One of my favorite sims is Grand Prix II, from Microprose/Spectrum Holobyte. GP2 goes beyond Indycar Racing II in some respects, although its vehicle dynamics model is cheapened somewhat due to such things as canned spin routines.
With no support for 3D cards, GP2 places great demands on CPU performance, and really runs well only on very fast machines. I have a Pentium 166 with 32 mb of SDRAM and find it barely acceptable on that. Ironically, a fast video card makes very little difference in this video-intensive sim.
I recently ran GP2 on a machine which had been upgraded from a Pentium 133 to an AMD K6/200. The fast AMD completely transformed the game. The difference is almost as dramatic as the difference between the original, non-3D version ICR2 and the Rendition-ready version of ICR2. With the AMD, frame rates above 22 fps are easily maintainable, with almost all forward graphics details turned on (except, of course, at Monaco).
More importantly, the "feel" of the car takes a quantum leap. Now the car responds instantly to steering, brake, and throttle inputs. Instead of feeling slightly sluggish and unpredictable, the car feels incredibly nimble and responsive. This makes it much easier to find and drive near the limit. I now find this sim to be immensely rewarding to drive. Finally I understand why some people have such a fanatic devotion to GP2!
As I mentioned, the vehicle dynamics engine is in the same league as that of ICR2. It goes beyond ICR2 in having a vertical component, which allows hopping over curbs and even leaping into the air if you touch wheels with another car or get snagged in the gravel. Also, car setups and behavior take into account this vertical component; you can set up the car so low that its underbody scrapes on the ground at high speed and slows the car down.
However, the excellence of this model is compromised somewhat by canned routines that take over when you do such things as hit a curb too hard, or get out of shape and start to spin. This is only mildly annoying when you hit a curb at 5 mph and the nose of the car leaps 5 feet into the air, but its effect when driving at the limit is much more detrimental. Canned spin routines make it impossible to recover from a spin once it goes beyond a certain point. The control options do include an option called "Opposite Lock Help" which offsets this behavior to some extent, but I'd still prefer a vehicle dynamics model that keeps on calculating forces and inertial components even when I've gotten out of shape, as in ICR2.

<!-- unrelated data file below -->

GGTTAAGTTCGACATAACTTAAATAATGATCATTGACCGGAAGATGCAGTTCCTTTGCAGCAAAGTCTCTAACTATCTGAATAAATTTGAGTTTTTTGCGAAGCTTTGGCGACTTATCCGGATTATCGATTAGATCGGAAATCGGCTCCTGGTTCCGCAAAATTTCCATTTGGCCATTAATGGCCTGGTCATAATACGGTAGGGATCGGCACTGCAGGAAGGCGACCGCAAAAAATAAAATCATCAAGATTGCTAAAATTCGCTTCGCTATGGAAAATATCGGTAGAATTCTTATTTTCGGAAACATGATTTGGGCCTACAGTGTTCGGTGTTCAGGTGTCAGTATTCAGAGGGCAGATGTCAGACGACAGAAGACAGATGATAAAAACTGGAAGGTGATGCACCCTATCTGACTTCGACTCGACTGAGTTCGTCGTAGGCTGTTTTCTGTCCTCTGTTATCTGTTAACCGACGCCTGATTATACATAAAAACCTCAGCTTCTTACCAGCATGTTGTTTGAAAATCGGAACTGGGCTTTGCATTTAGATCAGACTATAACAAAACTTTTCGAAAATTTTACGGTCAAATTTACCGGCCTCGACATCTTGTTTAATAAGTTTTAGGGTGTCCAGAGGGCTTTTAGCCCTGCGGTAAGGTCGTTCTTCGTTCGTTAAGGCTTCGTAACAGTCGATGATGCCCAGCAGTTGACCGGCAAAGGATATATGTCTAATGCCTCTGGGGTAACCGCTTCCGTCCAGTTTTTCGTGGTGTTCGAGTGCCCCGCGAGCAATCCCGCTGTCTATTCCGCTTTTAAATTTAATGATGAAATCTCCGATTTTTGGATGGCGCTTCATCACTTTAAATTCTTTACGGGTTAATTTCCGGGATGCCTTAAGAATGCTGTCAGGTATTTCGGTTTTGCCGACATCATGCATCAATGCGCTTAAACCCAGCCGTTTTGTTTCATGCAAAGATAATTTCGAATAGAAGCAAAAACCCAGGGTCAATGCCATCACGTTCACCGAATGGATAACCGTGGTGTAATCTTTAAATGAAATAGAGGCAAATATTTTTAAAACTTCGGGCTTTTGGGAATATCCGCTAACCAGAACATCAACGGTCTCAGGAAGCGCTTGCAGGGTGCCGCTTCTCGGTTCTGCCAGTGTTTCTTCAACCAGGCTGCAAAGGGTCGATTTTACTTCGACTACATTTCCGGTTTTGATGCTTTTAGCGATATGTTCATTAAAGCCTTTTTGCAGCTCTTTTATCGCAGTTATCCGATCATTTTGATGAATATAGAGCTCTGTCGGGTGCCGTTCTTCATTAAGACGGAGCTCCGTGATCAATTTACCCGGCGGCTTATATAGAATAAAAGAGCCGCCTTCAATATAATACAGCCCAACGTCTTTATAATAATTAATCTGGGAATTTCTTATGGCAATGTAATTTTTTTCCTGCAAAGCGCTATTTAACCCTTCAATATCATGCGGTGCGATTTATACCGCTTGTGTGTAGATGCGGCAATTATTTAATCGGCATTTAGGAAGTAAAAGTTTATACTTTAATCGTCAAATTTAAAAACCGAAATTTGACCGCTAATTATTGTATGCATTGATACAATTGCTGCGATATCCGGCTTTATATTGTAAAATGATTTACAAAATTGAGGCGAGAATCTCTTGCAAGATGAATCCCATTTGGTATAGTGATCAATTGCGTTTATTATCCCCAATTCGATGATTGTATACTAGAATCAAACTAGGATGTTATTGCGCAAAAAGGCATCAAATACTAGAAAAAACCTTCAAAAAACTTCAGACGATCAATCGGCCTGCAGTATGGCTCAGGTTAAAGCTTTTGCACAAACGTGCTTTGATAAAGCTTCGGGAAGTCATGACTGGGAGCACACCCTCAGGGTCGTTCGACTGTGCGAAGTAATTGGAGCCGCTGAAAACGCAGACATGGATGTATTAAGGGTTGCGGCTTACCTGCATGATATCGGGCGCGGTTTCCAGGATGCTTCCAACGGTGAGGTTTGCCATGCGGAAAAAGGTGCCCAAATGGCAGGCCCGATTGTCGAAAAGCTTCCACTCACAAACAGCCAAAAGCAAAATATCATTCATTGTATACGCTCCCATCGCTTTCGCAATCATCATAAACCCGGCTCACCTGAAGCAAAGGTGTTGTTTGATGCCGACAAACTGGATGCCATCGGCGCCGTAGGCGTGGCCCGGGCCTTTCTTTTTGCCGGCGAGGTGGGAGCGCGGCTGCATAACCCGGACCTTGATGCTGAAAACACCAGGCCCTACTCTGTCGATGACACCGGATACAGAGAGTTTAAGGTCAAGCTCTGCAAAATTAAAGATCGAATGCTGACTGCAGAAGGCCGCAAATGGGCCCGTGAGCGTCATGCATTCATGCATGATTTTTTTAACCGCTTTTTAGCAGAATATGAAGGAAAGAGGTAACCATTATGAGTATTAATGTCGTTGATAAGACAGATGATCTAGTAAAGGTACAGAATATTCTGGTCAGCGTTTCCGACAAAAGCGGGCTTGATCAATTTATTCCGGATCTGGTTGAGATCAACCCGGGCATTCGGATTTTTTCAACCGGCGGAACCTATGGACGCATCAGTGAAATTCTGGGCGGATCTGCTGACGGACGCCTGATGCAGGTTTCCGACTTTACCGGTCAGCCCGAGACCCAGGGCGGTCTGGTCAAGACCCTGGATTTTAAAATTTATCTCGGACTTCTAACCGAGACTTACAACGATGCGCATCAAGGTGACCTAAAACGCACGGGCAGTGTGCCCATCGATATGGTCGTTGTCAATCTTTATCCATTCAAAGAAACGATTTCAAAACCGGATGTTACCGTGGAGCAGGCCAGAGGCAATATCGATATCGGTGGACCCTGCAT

Frame rate is managed by a graphics detail screen. Unfortunately, in the interest of maximum performance, the developers chose to deal with the moments when the CPU demands exceed the CPU's performance in an awkward fashion. Instead of dropping frames, as in ICR2 and N2, GP2 slows down the action. In other words, when you exceed your CPU's capacity, the sim drops out of real time. As a result, it could take a minute and a half to complete a lap which shows the sim records as 1:10. Very annoying.
You can monitor the CPU "occupancy" by holding down the O key as you drive. If you find it routinely exceeding 100%, it's best to go back to the graphics screen and reduce graphics detail being displayed.
The sim makes a good attempt at reproducing the ambience of a real Grand Prix. The excellent track and car graphics, authentic-sounding engines, race weekends incorporating practice, qualifying and race sessions, pit crew that jack up your car and put a lap-time monitor in your face during pit stops all add to the feel of being there.
I did find, when I carefully reviewed videotapes of the Canadian GP at Montreal, as well as Monza and other tracks, that some barriers and sand traps were not quite accurately located. I'm a bit chagrined to admit that the Psygnosis F1 arcade game for Sony Playstation was more accurate in this regard. Still, GP2 is quite acceptable.
GP2 supports 2-player modem play, but the implementation of modem play is not very good. The faster machine slows down to the frame rate being achieved by the slower machine. Also, patches to the sim, such as the No CD patch, render the sim unplayable in multiplayer mode.
I find the tracks and cars are rendered very well, and the vehicle dynamics engine second only to Papyrus' ICR2 vehicle dynamics engine.
I still find Grand Prix cars, as represented here, a bit less satisfying to drive than Indycars as represented in ICR2, due to the GP cars' razor-edge limit and relative lack of tossability. On the other hand, implementation of 3D vehicle motion (the cars bump up and down over curbs, and fly into the air if you hit another competitor or run over a curb hard) is great fun, even if much of it is implemented with canned routines instead of accurately modeled in real time.
See Eric Cote's SPY GP2 Menu Web Page and Pieter's Gad Prix 2 Page for more information about GP2, as well as setups and utilities.
Unfortunately, Microprose recently announced that GP2 will be withdrawn from shelves at the end of 1997 (probably due to licensing reasons), so get your copy while you can.